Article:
Hiroshi Shimizu (1954-2021)
On 17th February 2021, the dermatology community lost one of its greatest global citizens, Professor Hiroshi Shimizu. After serving for 21 years as Professor and Chairman of the Department of Dermatology in Hokkaido University School of Medicine in Sapporo, Hiroshi retired in 2020. Sadly, his retirement was cut short and blighted by ill-health; he left us all too soon.
Hiroshi was born in 1954 in Tokyo and graduated from Keio University School of Medicine in 1979. He then trained as a dermatology resident and obtained his PhD and Dermatology Board Certification in 1986. He worked as Assistant Professor and Associate Professor in the Keio University Department of Dermatology from 1979 to 1999 with Professor Takeji Nishikawa as his mentor, but an international life was never far from his thoughts – and in 1987 he moved to London for 2 years to experience the life of a post-doctoral research fellow working with the late Professor Robin Eady at the St John’s Institute of Dermatology. Then in 1999, he took on his position leading the department in Sapporo. On taking up this position, Robin Eady congratulated Hiroshi and told him he had the opportunity to make Hokkaido University one of the best dermatology departments and research environments in Japan. “No, Robin” was Hiroshi’s reply, “….in the world”.
And so it turned out, as anyone who visited him in Sapporo or ever received his legendary, and somewhat weighty, department annual report can accurately testify. Hiroshi’s skill in recruiting, mentoring and developing young talent was incredibly impressive. His department was built and thrived on his infectious energy and productivity. He authored more than 850 scholarly articles and published Shimizu’s Dermatology (Wiley-Blackwell), a single author textbook. Indeed, he considered this textbook, which has so far sold more than 75,000 copies, to be among his greatest academic achievements. Hiroshi’s determination in getting his young colleagues to publish in the very top journals, again and again, was truly remarkable and a reflection of his own tenacious approach to clinical and investigative dermatology. The maxim of Hokkaido University is “Boys be ambitious” and that was certainly very true for Hiroshi and his team, and an ongoing ethos for Hiroshi’s successor now leading the department, Professor Hideyuki Ujiie.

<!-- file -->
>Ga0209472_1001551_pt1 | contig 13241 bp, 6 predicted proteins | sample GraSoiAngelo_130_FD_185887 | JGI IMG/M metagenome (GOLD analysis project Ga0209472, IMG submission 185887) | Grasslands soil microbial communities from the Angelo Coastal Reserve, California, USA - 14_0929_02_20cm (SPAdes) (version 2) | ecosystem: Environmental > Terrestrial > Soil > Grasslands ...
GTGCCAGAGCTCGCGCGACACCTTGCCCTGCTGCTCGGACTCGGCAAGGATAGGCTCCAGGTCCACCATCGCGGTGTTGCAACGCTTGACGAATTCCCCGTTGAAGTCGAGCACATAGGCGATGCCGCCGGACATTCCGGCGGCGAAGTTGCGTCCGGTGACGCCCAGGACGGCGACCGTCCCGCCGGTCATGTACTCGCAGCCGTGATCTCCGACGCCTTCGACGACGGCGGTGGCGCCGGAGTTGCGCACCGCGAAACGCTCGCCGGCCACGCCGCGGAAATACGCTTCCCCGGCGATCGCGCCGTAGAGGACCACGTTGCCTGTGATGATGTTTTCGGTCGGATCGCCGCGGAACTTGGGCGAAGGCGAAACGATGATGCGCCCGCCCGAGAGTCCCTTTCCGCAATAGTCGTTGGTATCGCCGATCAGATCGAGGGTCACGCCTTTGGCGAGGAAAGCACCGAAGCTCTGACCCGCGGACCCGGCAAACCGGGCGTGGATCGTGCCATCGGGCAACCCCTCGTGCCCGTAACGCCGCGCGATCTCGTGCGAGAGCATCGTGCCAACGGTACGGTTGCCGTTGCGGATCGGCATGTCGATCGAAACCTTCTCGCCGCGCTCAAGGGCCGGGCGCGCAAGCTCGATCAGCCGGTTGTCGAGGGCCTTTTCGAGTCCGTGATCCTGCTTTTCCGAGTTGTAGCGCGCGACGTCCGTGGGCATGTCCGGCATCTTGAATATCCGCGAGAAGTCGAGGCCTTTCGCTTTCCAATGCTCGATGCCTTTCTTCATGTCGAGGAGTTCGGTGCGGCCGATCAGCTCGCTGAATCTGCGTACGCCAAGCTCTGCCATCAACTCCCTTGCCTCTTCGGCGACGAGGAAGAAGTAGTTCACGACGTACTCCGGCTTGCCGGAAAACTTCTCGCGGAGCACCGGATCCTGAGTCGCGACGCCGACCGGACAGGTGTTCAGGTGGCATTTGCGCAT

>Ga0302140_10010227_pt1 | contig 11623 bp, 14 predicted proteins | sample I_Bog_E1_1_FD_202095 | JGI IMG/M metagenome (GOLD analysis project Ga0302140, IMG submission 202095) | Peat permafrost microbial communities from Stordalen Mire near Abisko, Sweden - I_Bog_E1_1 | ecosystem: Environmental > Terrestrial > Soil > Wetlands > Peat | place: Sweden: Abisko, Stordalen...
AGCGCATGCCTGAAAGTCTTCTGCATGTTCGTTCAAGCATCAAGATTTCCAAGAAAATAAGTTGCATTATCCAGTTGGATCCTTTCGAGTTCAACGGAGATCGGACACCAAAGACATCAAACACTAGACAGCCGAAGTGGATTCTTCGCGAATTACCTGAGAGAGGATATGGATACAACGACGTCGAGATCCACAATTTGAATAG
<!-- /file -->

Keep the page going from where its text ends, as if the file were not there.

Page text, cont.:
Hiroshi’s research interests were considerable, but mainly focused on genetics and genodermatoses, blistering diseases, and regenerative medicine. Over many years, Hiroshi showed an uncanny knack of acquiring key skills very quickly – or being able to recruit people with special talents to work with him. Indeed, he learnt his initial molecular biology skills during a 2-week vacation in Professor Jouni Uitto’s lab in Philadelphia, and still did enough to generate a first author Journal of Investigative Dermatology paper, as well as giving him the ideas for how to do things even bigger and better once he got back to Japan. He received numerous awards from all parts of the world, including being made an honorary member of the ESDR in 2013 at the IID meeting held in Edinburgh.
Hiroshi’s ability to transform and regenerate was also reflected in his successful period as the Chief Editor of the Journal of Dermatological Science from 2003 to 2008, the official journal of the Japanese Society for Investigative Dermatology, for which he also worked as Secretary General and board member. During his period in charge, the impact factor and quality of the Journal soared. Hiroshi also served on the editorial board of 10 international journals, including the Journal of Investigative Dermatology.
But any reflection on the life of Hiroshi Shimizu would be amiss if it did not mention the collegiality and hospitality which he afforded so many people from across the world. “I don’t know how he finds the energy to do what he does” is a thought that most of us had about Hiroshi every time we met him. But somehow, he did. There are scores of us, perhaps from every country on Earth, from school students to budding scientists to emeritus professors to members of the British Royal Family, who will all have personal stories to tell about Hiroshi. And when the dust settles on mutual conferences, lectures, publications, and the like, what truly sticks in the memory of our times shared with Hiroshi is the fun, the humour, the warmth, and the best of all friendships.
Hiroshi’s life changed somewhat after suffering a minor stroke in his late 50s and then when he developed renal failure and had to begin haemodialysis at the age of 62. But despite ill health, bone fractures and further hospitalizations, his energetic spirit never left him. With him during good times and bad has been his wonderful wife and companion, Satoko. Hiroshi is also survived by his two sons, Taiga and Daichi, both pursuing careers outside medicine but with the same dynamism and internationality as their father. We send our condolences and thank you for sharing Hiroshi with us all.
London, March 2021